Though it is a taboo topic in the United States, socialism is everywhere in Paris. At least, aspirations toward it abound. The city as I see it is awash in advertisements for socialist party candidates and those of “Front de Gauche,” a coalition of leftist and workers parties in France. Not limited to contemporary politics, the city wears its socialist history on its sleeve. Historical markers that explain the relevance of places to the revolution of 1789-99, and to the events of the Paris Commune of 1871 remind Parisians and visitors that the history of France is one of cyclical struggle for radical social, economic, and political change. Far from the derogatory intonation “socialist” has in the U.S., its ideals are infused into everyday life, and are mainstream influences in the political terrain of France. Though the word is hurled about rather liberally in the U.S., many do not know what it actually means. This post addresses one simple question: What is socialism?

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The Problem With Private Property

Much has been made of the bathroom issue at Occupy Wall Street and other Occupy encampments across the U.S.. I refer to the question posed many times by mainstream media outlets: where do the protesters go to the bathroom? Often framed as a public health and sanitation concern, there have also been reports of merchants upset by the use of their facilities by protesters. This is one facet of the movement on which many media outlets have zoomed in, so much so that the media attention to it has warranted satirical address on The Daily Show with Jon Stewart. From a sociological perspective, it is interesting that this issue has come into focus, because it is a manifestation of the central gripe of protesters: the privatization of public resources.

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Notes on Evicting the Power Elite

“By changing the world and changing our lives we transform ourselves.” –Karl Marx & Friedrich Engels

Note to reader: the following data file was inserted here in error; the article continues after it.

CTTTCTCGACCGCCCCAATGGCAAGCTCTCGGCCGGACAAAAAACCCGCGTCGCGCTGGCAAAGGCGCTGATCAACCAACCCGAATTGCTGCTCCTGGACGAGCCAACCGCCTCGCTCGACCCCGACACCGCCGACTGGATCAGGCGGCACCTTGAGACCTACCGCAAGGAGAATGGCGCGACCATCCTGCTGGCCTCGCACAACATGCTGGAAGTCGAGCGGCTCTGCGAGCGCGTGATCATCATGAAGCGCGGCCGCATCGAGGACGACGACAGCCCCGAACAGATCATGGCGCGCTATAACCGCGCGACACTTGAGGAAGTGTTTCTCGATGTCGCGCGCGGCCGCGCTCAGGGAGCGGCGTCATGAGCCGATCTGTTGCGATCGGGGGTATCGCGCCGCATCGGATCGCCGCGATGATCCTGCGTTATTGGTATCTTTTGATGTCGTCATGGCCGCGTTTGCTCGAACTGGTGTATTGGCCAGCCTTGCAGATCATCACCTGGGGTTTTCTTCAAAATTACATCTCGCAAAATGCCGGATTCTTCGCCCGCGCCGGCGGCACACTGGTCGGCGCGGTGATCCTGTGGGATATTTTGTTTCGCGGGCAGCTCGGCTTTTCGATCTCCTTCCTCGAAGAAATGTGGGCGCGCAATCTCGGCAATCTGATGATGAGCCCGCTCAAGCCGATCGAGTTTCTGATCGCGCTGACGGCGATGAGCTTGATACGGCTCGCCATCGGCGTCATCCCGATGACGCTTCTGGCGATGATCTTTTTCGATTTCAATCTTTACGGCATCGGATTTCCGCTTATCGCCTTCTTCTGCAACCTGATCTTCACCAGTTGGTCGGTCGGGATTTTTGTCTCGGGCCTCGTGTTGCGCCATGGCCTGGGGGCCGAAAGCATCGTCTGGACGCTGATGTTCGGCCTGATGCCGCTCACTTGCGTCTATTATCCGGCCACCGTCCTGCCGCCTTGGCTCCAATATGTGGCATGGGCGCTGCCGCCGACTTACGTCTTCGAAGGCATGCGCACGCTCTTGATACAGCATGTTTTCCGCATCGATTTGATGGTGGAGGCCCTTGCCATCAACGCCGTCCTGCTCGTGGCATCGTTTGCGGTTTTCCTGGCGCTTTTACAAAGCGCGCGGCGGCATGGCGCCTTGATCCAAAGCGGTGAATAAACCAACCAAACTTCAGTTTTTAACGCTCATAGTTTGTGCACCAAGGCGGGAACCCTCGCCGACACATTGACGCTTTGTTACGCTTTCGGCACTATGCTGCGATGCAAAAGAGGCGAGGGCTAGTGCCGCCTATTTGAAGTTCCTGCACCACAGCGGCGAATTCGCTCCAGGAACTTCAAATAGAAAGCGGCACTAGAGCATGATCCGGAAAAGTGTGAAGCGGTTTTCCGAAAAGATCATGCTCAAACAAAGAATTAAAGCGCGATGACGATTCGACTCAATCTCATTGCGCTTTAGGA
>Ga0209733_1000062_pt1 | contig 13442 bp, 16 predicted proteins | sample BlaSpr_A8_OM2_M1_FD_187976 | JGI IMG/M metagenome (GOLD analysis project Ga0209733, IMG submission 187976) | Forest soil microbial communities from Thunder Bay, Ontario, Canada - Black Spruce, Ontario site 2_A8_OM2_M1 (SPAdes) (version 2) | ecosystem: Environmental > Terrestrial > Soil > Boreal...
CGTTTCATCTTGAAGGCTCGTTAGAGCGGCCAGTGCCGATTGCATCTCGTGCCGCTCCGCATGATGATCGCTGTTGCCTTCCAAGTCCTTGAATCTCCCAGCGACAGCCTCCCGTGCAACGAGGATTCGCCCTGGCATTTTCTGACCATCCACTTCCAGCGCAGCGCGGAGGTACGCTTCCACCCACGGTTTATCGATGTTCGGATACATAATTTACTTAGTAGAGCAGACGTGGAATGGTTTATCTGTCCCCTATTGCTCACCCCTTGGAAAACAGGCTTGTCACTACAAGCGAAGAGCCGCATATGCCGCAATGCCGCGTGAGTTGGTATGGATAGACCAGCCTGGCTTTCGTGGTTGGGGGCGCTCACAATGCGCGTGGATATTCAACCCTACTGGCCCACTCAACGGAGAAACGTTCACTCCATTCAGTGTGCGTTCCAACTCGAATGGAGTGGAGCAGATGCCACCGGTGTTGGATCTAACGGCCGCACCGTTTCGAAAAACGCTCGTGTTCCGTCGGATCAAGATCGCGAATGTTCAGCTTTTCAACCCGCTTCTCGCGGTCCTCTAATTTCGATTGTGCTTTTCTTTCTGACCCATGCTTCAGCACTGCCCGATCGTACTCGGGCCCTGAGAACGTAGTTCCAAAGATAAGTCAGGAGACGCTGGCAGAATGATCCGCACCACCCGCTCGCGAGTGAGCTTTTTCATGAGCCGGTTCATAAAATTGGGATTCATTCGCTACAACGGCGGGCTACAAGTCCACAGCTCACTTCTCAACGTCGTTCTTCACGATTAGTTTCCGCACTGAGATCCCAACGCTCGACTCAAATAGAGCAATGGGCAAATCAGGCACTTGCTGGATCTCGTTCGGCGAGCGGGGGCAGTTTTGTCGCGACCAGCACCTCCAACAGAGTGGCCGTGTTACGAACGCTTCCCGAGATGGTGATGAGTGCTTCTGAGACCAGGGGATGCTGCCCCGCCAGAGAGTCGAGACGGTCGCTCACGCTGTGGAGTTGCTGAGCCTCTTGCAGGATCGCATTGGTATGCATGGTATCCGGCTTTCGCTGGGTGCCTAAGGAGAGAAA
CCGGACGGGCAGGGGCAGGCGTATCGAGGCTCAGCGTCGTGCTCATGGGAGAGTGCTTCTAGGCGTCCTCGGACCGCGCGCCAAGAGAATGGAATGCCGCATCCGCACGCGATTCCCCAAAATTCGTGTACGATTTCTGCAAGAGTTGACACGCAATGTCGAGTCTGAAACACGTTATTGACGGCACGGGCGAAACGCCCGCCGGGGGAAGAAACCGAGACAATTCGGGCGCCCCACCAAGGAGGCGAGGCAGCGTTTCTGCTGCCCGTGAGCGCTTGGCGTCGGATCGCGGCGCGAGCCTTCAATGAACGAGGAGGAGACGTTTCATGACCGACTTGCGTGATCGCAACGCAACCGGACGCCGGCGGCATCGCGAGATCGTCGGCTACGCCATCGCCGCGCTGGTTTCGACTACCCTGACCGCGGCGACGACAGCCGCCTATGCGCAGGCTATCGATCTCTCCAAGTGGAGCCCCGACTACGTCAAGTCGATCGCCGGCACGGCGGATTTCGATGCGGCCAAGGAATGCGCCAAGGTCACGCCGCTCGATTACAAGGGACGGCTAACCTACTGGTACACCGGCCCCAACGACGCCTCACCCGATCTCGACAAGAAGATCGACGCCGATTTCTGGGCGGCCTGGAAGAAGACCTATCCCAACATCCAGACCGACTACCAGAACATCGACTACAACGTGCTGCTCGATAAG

While in Amsterdam in September I picked up a recent issue of the International Communist Current, which features a celebration of the 140th anniversary of the Paris Commune. Despite my affinity for Marx and his legacy, I knew nothing of this brief period when the working classes and political radicals of Paris ousted the ruling government from the city, and ruled with a grassroots model for a couple of months. A bit of research into the founding, short duration, and goals of the Commune revealed once again that despite how much things seem to change, they remain mostly the same, particularly where power is concerned. One hundred and forty years later, Occupy Wall Street, now a globally dispersed movement of assembly and resistance to wealth inequality, is premised on many of the same ideals of the Paris Commune, as have been most successful and attempted political revolutions that came before and after it.

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Overt European VS. Covert American Racism: A Critical Evaluation

As I walked through Zurich’s old city to meet my friend Anne for a beer on a warm, late summer night, I paused at an intersection to wait for the signal to cross. A cyclist approached from across the intersection, and I noticed that he rode on the wrong side of the street. As he approached the corner on which I stood, he lifted his arm and shouted forcefully in the face of a man on a scooter, “Sieg heil!” Stunned, I turned toward the scooter rider, and noticed that he had dark skin. The signal changed, and I crossed the street as the man on the scooter rode away. Disheartened, I noted that this was not the first instance of open racism that I had witnessed in the city.